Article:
by | May 16, 2016 | Uncategorized | 0 comments

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The youngest, at 16, to play in the Women’s Big Bash League in 2015-16, Georgia Wareham is the pride of Mortlake and quite rightly so.

Wareham debuted in the red of the Melbourne Renegades at the Gabba  in December.  “It was pretty amazing walking out there (against the Brisbane Heat),” she said.

“To be wearing Renegades gear was amazing, and playing alongside so many great cricketers and against so many other great cricketers is a moment I’m never going to forget.” From Mortlake, a small country town in western Victoria, two and a half hours drive from Melbourne, Wareham started playing with her extended family and joined the local Milo-have-a-go program, from where her career has blossomed.

“I grew up with lots of cousins in the town who always get together and play a game of cricket,” she said. “I’ve got a brother who plays cricket, he’s a bit older than me. We’re always battling it out in the backyard.” In addition to making her WBBL debut, Wareham was a frontliner in Victoria under-18s’ National Championship win in January. After years of falling short, the Victorians finally defeated arch rivals New South Wales in the final with Wareham making 40 not out and claiming three for 31 with the ball.

“[Wining the National Championships] was amazing.  We’d played so many years where we beat New South Wales in the rounds and then lost in the final. All the girls had been through losing to NSW and it was really good to finally get that win.”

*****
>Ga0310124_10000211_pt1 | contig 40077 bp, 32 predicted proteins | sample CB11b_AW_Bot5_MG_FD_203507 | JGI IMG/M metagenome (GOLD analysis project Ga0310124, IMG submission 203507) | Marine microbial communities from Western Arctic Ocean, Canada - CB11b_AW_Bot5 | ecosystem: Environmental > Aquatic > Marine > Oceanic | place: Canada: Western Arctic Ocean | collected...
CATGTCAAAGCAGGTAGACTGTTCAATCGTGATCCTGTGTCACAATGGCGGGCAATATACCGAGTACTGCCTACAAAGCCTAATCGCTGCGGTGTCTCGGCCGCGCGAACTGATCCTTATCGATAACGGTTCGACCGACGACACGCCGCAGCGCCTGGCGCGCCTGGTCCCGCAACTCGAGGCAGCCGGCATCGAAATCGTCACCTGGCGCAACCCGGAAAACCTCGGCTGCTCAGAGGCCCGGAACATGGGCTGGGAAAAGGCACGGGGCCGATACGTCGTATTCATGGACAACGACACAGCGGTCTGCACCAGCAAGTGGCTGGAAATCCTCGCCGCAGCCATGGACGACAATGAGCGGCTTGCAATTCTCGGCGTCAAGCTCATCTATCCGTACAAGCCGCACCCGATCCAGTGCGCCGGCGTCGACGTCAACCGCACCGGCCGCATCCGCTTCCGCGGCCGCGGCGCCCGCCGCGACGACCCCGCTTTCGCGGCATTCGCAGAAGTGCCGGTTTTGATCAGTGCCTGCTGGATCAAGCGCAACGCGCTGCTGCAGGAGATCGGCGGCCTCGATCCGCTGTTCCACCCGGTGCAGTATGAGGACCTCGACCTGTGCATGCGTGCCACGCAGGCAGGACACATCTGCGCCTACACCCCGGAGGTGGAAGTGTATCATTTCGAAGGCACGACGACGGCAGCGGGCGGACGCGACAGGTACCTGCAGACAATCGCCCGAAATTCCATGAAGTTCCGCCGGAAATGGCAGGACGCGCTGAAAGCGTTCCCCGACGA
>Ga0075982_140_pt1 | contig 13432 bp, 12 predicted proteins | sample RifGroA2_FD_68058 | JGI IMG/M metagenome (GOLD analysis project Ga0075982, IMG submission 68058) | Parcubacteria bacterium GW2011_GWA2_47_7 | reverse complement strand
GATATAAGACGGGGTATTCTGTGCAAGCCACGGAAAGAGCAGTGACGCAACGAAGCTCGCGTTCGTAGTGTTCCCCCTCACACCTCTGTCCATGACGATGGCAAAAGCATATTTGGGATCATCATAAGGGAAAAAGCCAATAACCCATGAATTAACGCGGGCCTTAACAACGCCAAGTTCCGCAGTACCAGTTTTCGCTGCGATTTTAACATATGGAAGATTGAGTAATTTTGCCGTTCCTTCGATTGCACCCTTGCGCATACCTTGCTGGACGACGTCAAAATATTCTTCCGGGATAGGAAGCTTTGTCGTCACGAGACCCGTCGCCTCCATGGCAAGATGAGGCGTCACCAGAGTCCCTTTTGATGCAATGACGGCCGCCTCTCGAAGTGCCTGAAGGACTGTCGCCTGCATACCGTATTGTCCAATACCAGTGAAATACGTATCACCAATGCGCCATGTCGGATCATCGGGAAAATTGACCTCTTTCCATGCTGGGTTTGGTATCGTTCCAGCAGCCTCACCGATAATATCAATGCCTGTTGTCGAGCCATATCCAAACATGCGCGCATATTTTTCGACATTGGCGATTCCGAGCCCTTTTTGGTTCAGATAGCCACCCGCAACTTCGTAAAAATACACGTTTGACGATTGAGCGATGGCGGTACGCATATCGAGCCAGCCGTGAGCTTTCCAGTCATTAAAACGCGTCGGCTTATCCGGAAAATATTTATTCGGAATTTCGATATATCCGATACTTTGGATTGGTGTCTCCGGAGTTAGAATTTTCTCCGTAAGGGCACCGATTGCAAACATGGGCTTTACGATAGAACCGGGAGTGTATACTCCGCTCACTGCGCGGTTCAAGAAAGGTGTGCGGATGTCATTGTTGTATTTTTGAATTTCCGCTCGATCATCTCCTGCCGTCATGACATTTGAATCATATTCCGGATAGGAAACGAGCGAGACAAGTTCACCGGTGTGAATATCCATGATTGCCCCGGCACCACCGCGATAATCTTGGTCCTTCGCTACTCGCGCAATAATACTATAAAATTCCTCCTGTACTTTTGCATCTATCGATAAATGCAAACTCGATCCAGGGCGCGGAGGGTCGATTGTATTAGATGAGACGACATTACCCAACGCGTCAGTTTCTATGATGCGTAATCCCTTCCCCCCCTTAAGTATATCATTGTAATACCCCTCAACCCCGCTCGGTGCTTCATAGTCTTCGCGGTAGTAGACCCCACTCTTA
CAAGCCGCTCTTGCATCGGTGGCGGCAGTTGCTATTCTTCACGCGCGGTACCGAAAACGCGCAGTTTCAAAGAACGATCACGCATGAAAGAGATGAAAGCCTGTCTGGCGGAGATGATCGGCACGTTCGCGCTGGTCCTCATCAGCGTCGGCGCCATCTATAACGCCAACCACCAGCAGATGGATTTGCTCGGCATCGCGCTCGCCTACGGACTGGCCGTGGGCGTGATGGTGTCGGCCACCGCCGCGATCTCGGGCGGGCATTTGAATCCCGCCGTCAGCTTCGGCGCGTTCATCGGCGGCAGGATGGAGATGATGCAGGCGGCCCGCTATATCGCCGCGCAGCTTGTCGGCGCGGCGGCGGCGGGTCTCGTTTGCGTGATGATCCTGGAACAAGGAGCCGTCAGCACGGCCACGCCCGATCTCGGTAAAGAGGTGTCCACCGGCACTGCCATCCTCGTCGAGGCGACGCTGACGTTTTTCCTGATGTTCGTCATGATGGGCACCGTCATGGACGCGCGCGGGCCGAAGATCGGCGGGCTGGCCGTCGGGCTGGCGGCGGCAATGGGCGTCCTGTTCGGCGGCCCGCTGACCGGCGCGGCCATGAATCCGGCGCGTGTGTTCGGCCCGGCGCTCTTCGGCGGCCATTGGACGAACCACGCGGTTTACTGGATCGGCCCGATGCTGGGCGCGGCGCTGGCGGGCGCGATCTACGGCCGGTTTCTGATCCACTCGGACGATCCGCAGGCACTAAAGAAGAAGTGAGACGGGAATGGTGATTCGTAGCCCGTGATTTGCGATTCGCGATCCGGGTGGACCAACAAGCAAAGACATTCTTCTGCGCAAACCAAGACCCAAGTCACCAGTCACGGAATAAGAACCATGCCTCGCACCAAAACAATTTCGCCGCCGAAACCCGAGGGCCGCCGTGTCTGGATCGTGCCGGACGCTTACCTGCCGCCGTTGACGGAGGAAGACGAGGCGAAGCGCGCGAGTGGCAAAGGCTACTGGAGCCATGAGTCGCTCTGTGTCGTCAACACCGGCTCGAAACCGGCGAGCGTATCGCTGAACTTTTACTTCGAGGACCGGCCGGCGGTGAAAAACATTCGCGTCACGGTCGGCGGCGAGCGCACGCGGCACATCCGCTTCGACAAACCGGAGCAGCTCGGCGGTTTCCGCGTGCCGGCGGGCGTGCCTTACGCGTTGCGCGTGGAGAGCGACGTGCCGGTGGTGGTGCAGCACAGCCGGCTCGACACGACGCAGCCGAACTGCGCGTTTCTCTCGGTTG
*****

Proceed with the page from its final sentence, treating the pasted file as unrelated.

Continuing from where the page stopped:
When not representing the Renegades or Victorian under age teams, Wareham plays for Mortlake in the men’s A-grade competition, and believes the experience of playing against men has helped her development as a player.

“It can be scary at times when you’ve got big men running into bowl to you.

“It kind of gives me that extra edge I guess, but I really enjoy the challenge. I’ve done it all through juniors, playing with boys, so it’s something I’m used to.”

Wareham can’t wait for the new summer to start. She is concentrating on improving her game and learning in any way possible. She looks up to Australian captain Meg Lanning and has learnt much from Victorian youth coach Duncan Harrison.

However as a young leg spin bowler she takes on any advice offered from spin king, Shane Warne.

“Watching ‘Warnie’ has been pretty influential.”

“Listening to him talk about the processes he goes through is something I’ve always thought was really interesting and tried to add that to my game.”

 * Georgia Wareham will receive her Young Cricketer of the Year award in June at the ACS’s 49th annual dinner.